Russian sub Kursk has been raised

May 9, 2001
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The news has been buried by all the war reports, but a couple of days ago, the Russians were able to raise the Kursk from the bottom and are somehow towing it back to shore. The Kursk as we remember is a very large Russian submarine that mysteriously sank after some explosions ruptured the forward sections of its hull. Divers tried to get access to the sub quickly, but were not able to save anyone from the wreck.
The latest news indicates that the sub, around 600 feet long, is being towed while still submerged. Its been secured to the bottom of a large barge and is being slowely, 0.5 knots, moved closer to shore.
Thats all the details I've found from the news reports online. I haven't seen any video or photos of the operation yet. If anyone else knows more, please add your information to the thread. I must emphasize the shear scale of this operation. Lifting a sunken ship of that size and towing it to shore is an incredible feat. I'm not aware of anything like it before. By comparison, the size and weight of the Kursk is similar to the forward section of the Titanic wreck. This may set the precedent for eventually lifting a larger piece of the Titanic, say the bow section, to the surface and then towing it back to some destination.
Don't say its impossible!
Impractical, immoral, illogical, or even improbable maybe, but not impossible.

Yuri
 
Dec 2, 2000
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I wouldn't be so sure of that. For one thing, the Kursk has not been submerged in water for close to 90 years where it would be subjected to all the damage that time and the elements can do. One must bear in mind that the Kursk was a warship and built to a far higher standard then any merchent vessel. Submarines in general are pretty rugged craft and have to be. The Titanic's bow after 90 years is a lot more fragile.

One other point to ponder, the Kursk was not submerged in a stretch of ocean two and a half miles deep. This makes a big difference.

Cordially,
Michael H. Standart
 

Adam Leet

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May 18, 2001
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The Oscar II class SSGN's around 505 feet long. Titanic's bow, if I recall, is around 450-500 feet long, including the torn aft section. Mr. Standart's right: salvaging the Kursk does not make precedence for raising Titanic's bow. Considering depth, fragility of the bow section, and how deep it's buried in the mud, I think it's safe to say that it's impossible to raise her. Kursk, on the other hand, which has only been submerged for around two years, and is built to be a guided missile submarine, can handle the rigors of being lifted from the seabed, only 500 feet from the surface.


Adam
 
May 9, 2001
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Its not impossible to raise Titanic, despite the acurate points made regarding the wreck's structural integrity, or lack of. Its simply a matter of using the correct technology, and the correct method. Clearly the entire wreck could not be lifted to the surface in one piece. She wouldn't hold together, we know that. But a piece at a time maybe. Using the same hull cuting technique that was used to cut away the bow of the Kursk, the bow section of Titanic could be sliced into more managable chunks.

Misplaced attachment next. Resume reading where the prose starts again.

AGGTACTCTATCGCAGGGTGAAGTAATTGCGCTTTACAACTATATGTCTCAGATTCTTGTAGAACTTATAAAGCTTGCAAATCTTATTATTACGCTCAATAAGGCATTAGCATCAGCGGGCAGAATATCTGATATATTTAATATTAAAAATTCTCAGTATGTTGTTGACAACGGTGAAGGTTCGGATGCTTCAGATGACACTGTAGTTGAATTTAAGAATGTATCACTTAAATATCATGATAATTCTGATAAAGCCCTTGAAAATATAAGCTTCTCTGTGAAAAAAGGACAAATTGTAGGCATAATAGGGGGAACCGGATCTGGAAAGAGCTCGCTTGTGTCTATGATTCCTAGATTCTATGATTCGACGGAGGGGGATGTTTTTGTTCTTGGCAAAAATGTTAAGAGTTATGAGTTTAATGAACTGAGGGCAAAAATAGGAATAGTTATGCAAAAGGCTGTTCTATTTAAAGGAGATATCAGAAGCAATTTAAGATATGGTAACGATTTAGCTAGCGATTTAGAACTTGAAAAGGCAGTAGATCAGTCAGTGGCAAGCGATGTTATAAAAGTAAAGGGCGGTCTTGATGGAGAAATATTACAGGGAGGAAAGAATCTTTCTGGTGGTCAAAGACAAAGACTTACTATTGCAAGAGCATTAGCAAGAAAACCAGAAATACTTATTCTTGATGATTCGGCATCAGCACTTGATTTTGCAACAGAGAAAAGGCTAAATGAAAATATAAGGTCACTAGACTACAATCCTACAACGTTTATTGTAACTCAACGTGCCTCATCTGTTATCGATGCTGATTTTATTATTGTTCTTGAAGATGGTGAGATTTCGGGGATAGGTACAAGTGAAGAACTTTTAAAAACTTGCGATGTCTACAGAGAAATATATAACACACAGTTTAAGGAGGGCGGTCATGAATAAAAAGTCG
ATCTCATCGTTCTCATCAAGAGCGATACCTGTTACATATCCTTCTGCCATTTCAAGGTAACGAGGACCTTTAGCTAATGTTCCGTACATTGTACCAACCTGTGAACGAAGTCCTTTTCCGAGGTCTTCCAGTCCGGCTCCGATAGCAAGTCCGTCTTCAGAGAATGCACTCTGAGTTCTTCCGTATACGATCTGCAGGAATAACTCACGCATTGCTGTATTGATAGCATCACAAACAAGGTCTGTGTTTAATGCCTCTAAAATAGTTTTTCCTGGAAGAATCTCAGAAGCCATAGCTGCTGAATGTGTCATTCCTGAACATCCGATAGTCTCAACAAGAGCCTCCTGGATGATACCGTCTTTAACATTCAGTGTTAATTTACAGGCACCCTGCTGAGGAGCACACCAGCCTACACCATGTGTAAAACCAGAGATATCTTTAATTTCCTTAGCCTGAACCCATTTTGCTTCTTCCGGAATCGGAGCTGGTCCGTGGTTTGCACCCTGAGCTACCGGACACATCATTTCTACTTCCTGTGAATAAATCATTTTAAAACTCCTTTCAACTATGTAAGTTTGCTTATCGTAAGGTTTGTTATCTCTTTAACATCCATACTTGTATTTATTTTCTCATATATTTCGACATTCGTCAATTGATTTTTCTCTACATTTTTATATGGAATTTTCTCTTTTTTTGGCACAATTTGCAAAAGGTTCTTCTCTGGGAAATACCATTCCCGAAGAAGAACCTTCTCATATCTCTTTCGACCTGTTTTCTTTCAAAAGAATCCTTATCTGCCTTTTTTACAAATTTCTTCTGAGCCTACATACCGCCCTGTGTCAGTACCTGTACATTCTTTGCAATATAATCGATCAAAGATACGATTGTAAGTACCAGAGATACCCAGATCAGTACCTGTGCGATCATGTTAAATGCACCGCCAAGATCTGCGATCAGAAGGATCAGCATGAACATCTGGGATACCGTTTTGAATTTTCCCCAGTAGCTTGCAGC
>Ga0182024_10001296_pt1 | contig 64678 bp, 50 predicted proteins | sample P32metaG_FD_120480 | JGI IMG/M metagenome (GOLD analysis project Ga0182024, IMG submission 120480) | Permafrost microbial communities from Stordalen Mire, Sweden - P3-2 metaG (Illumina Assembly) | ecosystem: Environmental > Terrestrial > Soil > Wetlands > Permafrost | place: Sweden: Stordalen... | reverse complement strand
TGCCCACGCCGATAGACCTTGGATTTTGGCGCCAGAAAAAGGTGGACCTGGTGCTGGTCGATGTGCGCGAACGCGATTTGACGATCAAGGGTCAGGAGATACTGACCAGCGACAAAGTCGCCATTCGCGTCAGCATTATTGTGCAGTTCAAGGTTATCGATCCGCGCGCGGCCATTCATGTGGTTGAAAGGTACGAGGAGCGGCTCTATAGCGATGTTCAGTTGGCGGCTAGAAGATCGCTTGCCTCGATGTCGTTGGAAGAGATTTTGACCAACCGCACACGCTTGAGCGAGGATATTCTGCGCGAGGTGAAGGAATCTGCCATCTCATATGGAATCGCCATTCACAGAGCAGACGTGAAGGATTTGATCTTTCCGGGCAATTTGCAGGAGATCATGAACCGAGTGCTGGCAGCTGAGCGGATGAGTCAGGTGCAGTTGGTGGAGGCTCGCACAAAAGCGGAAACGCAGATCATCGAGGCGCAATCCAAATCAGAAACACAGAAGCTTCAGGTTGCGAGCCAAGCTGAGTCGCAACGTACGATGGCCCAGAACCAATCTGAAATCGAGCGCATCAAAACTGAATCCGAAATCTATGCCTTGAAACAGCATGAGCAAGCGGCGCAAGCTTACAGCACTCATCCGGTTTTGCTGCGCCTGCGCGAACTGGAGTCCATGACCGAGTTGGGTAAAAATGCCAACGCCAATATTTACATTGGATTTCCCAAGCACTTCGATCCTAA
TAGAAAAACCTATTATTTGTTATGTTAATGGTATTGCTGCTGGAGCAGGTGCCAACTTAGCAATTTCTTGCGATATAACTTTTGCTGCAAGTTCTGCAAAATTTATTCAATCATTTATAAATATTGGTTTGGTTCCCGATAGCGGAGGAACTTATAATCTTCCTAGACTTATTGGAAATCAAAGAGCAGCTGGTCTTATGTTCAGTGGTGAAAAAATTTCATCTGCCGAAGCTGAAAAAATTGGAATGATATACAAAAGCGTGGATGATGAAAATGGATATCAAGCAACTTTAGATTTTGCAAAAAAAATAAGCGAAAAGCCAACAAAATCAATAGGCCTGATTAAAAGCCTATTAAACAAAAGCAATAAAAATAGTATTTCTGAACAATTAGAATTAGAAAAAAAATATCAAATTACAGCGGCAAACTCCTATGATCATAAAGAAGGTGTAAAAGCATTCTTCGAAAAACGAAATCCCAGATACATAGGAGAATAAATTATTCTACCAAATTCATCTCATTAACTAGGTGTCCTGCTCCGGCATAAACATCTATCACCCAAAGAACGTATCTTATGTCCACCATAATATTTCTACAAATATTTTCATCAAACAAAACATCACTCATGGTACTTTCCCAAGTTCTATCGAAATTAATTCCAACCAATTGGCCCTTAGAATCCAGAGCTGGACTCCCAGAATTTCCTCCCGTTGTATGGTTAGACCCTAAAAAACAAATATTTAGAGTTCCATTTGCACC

Now the real problem to conqure would be the mud. Titanic's bow is stuck into the seabed by almost 50 feet right at the stem. That mud would have to be removed, and the wreck stabilized with a framework around her before the cutting could begin.
Once the wreck is free of the seabed, strengthened by a support frame, and cut into managable pieces, its simply a matter of waiting for the right weather conditions to get a heavy barge with the lifting capability needed on site. They attach the cables, straps and duct-tape, and then pull her one bit at a time up to the barge. Secure the piece to the bottom of the barge, and float her back to the shore.

Now having said all that, let me also mention that this senario takes for granted that money is no object, and that the weather is great, and that lots of other things go right. Which is very unlikely in the real world. So my point is simply on the technical aspect. Its not impossible to raise this wreck if someone wanted to bad enough. The technical capability exists to do the job.
Remember, we're talking 'realm of possibility' here, not 'reality'. I don't expect this to happen tomorrow or even in the next 20 years. But I'd be willing to bet that within my lifetime, a significant part of the Titanic will be raised and displayed. My thinking tends to point toward the propellers, the anchors, the boilers, cranes, or even parts of the engines.
So mark my words, one day we will be seeing more of Titanic removed from the depths. Bigger pieces.

The Kursk just brought it home to me how our current technology is able to lift really, really, heavy stuff off the ocean floor and tow it to shore. I didn't realize there was such technology already available. The biggest and most amazing marine lifting vessel I had ever seen was the MV Blue Marlin and Black Marlin, which are semi-submergible ships that can piggy-back whole Navy destroyers across the ocean!!!
Wow! Thats just incredible to me. And it proves that size doesn't matter when it comes to what can be carried or lifted at sea. Nothing is impossible.

Yuri
 
Dec 2, 2000
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I don't mean to be a wet blanket, but I think by the time it become technologically possible to raise the ship. there won't be anything left of her but pieces! While she may not be disintegrating as fast as RMSTI asserts, she is disintegrating at a noticeable rate.